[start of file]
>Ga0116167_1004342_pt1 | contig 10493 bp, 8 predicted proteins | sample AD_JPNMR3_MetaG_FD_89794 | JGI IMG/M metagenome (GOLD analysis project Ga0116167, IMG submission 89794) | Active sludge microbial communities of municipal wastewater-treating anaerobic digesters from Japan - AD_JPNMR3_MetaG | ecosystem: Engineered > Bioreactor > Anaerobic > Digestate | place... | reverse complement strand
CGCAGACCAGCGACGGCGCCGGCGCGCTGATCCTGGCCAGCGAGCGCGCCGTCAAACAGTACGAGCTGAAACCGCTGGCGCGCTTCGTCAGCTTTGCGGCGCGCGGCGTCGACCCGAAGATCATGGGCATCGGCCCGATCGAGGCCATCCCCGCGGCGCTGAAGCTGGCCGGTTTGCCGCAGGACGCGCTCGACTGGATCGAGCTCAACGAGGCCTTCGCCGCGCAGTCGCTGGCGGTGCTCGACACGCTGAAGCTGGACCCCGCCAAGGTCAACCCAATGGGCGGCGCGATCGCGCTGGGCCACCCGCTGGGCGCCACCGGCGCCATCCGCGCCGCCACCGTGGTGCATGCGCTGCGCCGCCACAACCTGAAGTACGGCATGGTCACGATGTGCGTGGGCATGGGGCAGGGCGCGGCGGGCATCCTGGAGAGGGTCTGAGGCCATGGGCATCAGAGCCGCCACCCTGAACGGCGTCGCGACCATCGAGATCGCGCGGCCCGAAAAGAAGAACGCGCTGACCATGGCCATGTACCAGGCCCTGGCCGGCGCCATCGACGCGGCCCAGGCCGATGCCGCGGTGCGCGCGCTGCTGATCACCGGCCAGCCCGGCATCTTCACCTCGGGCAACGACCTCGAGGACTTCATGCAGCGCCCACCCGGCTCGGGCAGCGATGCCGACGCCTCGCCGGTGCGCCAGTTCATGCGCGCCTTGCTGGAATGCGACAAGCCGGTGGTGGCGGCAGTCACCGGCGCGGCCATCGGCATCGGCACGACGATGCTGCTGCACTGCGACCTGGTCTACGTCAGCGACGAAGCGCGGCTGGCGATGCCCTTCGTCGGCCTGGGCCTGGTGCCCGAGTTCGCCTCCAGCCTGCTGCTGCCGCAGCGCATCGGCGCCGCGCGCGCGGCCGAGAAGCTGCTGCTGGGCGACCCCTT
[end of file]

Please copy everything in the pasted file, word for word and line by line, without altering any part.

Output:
>Ga0116167_1004342_pt1 | contig 10493 bp, 8 predicted proteins | sample AD_JPNMR3_MetaG_FD_89794 | JGI IMG/M metagenome (GOLD analysis project Ga0116167, IMG submission 89794) | Active sludge microbial communities of municipal wastewater-treating anaerobic digesters from Japan - AD_JPNMR3_MetaG | ecosystem: Engineered > Bioreactor > Anaerobic > Digestate | place... | reverse complement strand
CGCAGACCAGCGACGGCGCCGGCGCGCTGATCCTGGCCAGCGAGCGCGCCGTCAAACAGTACGAGCTGAAACCGCTGGCGCGCTTCGTCAGCTTTGCGGCGCGCGGCGTCGACCCGAAGATCATGGGCATCGGCCCGATCGAGGCCATCCCCGCGGCGCTGAAGCTGGCCGGTTTGCCGCAGGACGCGCTCGACTGGATCGAGCTCAACGAGGCCTTCGCCGCGCAGTCGCTGGCGGTGCTCGACACGCTGAAGCTGGACCCCGCCAAGGTCAACCCAATGGGCGGCGCGATCGCGCTGGGCCACCCGCTGGGCGCCACCGGCGCCATCCGCGCCGCCACCGTGGTGCATGCGCTGCGCCGCCACAACCTGAAGTACGGCATGGTCACGATGTGCGTGGGCATGGGGCAGGGCGCGGCGGGCATCCTGGAGAGGGTCTGAGGCCATGGGCATCAGAGCCGCCACCCTGAACGGCGTCGCGACCATCGAGATCGCGCGGCCCGAAAAGAAGAACGCGCTGACCATGGCCATGTACCAGGCCCTGGCCGGCGCCATCGACGCGGCCCAGGCCGATGCCGCGGTGCGCGCGCTGCTGATCACCGGCCAGCCCGGCATCTTCACCTCGGGCAACGACCTCGAGGACTTCATGCAGCGCCCACCCGGCTCGGGCAGCGATGCCGACGCCTCGCCGGTGCGCCAGTTCATGCGCGCCTTGCTGGAATGCGACAAGCCGGTGGTGGCGGCAGTCACCGGCGCGGCCATCGGCATCGGCACGACGATGCTGCTGCACTGCGACCTGGTCTACGTCAGCGACGAAGCGCGGCTGGCGATGCCCTTCGTCGGCCTGGGCCTGGTGCCCGAGTTCGCCTCCAGCCTGCTGCTGCCGCAGCGCATCGGCGCCGCGCGCGCGGCCGAGAAGCTGCTGCTGGGCGACCCCTT